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Forget the good, old US of A. HSBC wants to bet on places like Kazakhstan for its financial future.

Ray O'Brien, an HSBC IT investment exec, unveiled his Borat-inspired plan to rule the world last night during an Intel-funded gig at Tate Modern. The grizzled financial markets in the US and Western Europe do little to inspire financial types in search of the next big thing and high margin deals. So, HSBC plans to milk the developing world for all it can by setting up trading markets and installing things such as ATM machines that let the world's poor take part in IPOs (initial public offerings).

"2007 marked the end of the dominance of the US in our markets," O'Brien said, shocking the Yanks in the crowd.

O'Brien later asked us not to print that statement as it would upset his coworkers in the US, but, hey, he made the remark in front of 200 people, and we don't have the skills yet to erase all of their minds. During a private chat, he qualified the US crack, saying that everyone expects a recession to hit the US, making it a rather grim market.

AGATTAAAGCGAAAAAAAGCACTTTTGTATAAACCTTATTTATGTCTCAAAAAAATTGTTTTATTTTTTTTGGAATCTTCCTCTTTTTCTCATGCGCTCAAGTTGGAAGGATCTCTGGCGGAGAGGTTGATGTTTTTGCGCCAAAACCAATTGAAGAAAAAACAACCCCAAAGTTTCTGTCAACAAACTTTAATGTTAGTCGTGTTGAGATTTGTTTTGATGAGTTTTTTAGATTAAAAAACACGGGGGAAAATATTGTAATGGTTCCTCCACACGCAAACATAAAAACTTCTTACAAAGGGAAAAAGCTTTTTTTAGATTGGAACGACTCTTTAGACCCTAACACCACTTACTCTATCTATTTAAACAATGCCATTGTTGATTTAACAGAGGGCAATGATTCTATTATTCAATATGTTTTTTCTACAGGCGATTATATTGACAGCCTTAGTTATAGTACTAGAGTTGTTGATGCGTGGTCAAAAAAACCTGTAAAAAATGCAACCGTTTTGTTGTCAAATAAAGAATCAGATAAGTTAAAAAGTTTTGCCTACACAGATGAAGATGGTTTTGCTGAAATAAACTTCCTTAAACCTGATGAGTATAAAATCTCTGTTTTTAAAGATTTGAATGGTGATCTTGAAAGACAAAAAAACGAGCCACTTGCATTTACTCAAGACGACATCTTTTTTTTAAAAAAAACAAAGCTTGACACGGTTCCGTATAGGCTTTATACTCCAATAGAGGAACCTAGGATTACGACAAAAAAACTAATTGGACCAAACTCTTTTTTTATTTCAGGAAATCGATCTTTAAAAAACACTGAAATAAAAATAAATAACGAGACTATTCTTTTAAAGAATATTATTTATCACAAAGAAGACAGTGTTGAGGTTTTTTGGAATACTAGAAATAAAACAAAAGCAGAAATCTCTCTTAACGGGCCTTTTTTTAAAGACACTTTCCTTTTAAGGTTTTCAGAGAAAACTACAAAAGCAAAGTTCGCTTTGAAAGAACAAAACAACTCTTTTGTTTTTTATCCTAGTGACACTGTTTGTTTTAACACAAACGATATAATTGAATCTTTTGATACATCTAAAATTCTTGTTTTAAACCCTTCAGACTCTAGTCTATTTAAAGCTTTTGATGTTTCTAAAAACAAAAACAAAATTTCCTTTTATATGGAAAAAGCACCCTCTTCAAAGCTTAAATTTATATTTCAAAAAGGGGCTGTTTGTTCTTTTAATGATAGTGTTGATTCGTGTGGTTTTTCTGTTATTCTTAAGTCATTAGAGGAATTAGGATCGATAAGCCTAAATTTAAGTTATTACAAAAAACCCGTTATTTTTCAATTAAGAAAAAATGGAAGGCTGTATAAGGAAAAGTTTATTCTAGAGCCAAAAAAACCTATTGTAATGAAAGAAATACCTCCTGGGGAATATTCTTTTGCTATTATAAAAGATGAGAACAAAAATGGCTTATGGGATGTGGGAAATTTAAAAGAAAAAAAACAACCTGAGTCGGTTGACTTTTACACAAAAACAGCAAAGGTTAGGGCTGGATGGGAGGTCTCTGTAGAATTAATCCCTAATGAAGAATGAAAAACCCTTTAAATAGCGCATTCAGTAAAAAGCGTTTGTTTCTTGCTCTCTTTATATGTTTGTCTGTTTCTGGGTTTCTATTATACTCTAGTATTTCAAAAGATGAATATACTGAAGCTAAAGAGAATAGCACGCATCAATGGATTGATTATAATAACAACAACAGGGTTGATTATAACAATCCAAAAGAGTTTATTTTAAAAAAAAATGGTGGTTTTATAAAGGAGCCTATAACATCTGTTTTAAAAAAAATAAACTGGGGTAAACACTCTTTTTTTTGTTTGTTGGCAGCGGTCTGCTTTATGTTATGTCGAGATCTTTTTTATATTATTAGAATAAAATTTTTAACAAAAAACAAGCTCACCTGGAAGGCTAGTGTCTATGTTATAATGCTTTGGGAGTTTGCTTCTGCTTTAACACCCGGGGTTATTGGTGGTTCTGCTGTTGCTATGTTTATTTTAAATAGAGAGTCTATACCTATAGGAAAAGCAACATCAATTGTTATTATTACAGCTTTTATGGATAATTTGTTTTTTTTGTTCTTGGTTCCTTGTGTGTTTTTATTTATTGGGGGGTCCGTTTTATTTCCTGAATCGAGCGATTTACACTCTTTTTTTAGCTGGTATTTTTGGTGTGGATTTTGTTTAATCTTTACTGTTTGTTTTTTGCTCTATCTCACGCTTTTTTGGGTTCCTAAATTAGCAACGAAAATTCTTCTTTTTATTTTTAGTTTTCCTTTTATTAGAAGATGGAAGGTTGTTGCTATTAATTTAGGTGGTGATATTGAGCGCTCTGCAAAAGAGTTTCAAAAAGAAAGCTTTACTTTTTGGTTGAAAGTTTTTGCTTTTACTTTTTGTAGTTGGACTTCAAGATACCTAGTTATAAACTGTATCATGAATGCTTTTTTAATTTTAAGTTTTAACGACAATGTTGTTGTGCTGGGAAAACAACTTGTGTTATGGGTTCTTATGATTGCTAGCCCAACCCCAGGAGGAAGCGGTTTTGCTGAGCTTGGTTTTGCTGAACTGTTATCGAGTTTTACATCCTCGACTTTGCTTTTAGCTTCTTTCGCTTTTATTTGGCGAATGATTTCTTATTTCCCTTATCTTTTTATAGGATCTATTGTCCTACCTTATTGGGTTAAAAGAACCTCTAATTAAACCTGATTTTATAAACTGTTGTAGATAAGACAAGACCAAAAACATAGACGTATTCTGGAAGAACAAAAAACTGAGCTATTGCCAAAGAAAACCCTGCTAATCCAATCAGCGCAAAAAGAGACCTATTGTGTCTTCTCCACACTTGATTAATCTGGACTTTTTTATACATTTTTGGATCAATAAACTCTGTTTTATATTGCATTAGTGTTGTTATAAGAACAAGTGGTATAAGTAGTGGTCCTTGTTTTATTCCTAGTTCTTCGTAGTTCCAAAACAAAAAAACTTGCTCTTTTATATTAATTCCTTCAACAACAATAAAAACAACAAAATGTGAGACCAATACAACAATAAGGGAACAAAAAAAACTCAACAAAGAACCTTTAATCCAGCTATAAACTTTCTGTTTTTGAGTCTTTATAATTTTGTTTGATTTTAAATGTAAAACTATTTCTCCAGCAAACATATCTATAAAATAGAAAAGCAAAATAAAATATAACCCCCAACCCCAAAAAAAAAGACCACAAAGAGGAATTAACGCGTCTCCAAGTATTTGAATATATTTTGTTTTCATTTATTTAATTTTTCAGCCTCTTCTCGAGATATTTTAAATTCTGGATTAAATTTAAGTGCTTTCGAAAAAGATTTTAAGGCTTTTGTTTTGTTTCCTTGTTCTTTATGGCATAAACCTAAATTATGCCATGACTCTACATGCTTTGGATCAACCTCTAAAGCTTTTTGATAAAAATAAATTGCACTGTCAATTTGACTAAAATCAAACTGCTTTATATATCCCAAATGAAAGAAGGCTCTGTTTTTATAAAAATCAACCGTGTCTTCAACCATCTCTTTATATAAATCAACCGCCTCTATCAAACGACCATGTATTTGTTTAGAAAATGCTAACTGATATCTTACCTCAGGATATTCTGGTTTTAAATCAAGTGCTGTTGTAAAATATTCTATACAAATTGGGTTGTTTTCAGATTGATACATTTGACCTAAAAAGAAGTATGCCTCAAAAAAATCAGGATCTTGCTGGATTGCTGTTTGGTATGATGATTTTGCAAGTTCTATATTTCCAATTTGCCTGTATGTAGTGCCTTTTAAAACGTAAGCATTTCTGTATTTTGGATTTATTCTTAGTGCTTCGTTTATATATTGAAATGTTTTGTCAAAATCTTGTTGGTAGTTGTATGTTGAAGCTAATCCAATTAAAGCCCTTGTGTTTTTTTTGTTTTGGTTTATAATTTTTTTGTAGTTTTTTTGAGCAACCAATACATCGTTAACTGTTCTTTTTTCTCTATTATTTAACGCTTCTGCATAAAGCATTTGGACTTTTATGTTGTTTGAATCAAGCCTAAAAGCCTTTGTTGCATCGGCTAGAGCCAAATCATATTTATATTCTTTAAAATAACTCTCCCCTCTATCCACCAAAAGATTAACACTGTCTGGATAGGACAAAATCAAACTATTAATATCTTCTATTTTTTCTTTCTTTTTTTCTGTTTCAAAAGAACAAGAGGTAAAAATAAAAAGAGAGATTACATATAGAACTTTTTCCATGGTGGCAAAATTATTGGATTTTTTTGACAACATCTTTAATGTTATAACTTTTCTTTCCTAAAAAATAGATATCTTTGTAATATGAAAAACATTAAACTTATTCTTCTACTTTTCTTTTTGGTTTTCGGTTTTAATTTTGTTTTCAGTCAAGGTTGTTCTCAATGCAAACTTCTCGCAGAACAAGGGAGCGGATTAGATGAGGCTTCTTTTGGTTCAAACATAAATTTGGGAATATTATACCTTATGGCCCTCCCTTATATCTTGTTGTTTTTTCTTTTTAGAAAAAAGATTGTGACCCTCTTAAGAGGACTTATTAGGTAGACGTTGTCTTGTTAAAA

HSBC's enthusiasm for the developing world proves robust.

"I am the biggest bank in Kazakhstan," O'Brien said, holding back the urge to thump chest like a tie-wearing Gorilla.

The financial set believes that a variety of new money-swapping models will take place in the so-called emerging markets.

"2008 is all about the New World," O'Brien said, adding also that, "Mobile banking will be the biggest thing to hit this industry in the next five to ten years."

It's very difficult, for example, for workers in places such as Mexico, India and Africa to hold onto their cash or travel around with it out of fear of thievery. Mobile banking and micro-payments, however, will allow the poor to set up bank accounts, keep their money and pay for things without terror.

Even more intriguing are HSBC's ideas around flash ATMs.

"We are now doing IPOs on ATMs," O'Brien said.

As it turned out, O'Brien couldn't actually name one country where HSBC is doing IPOs on ATMs when we chatted later, but he still likes the idea.

Basically, a country such as Saudia Arabia could promote the IPO of a new business to citizens rather than foreign banks. Slap in your card, type in your pin and then start gambling on the latest and greatest new business.

"This would keep capital in the actual countries," O'Brien told us.

Sure, it's fun to talk about tapping into the world's poor for better margins, but in the end, the big boys are really eyeing China's deepening pockets more than anything else.

"It's all about Asia and China," O'Brien said. "Isn't China the world's biggest economy?"

Er, well, we don't think so, no. But we're just journalists not financial wizards. ®

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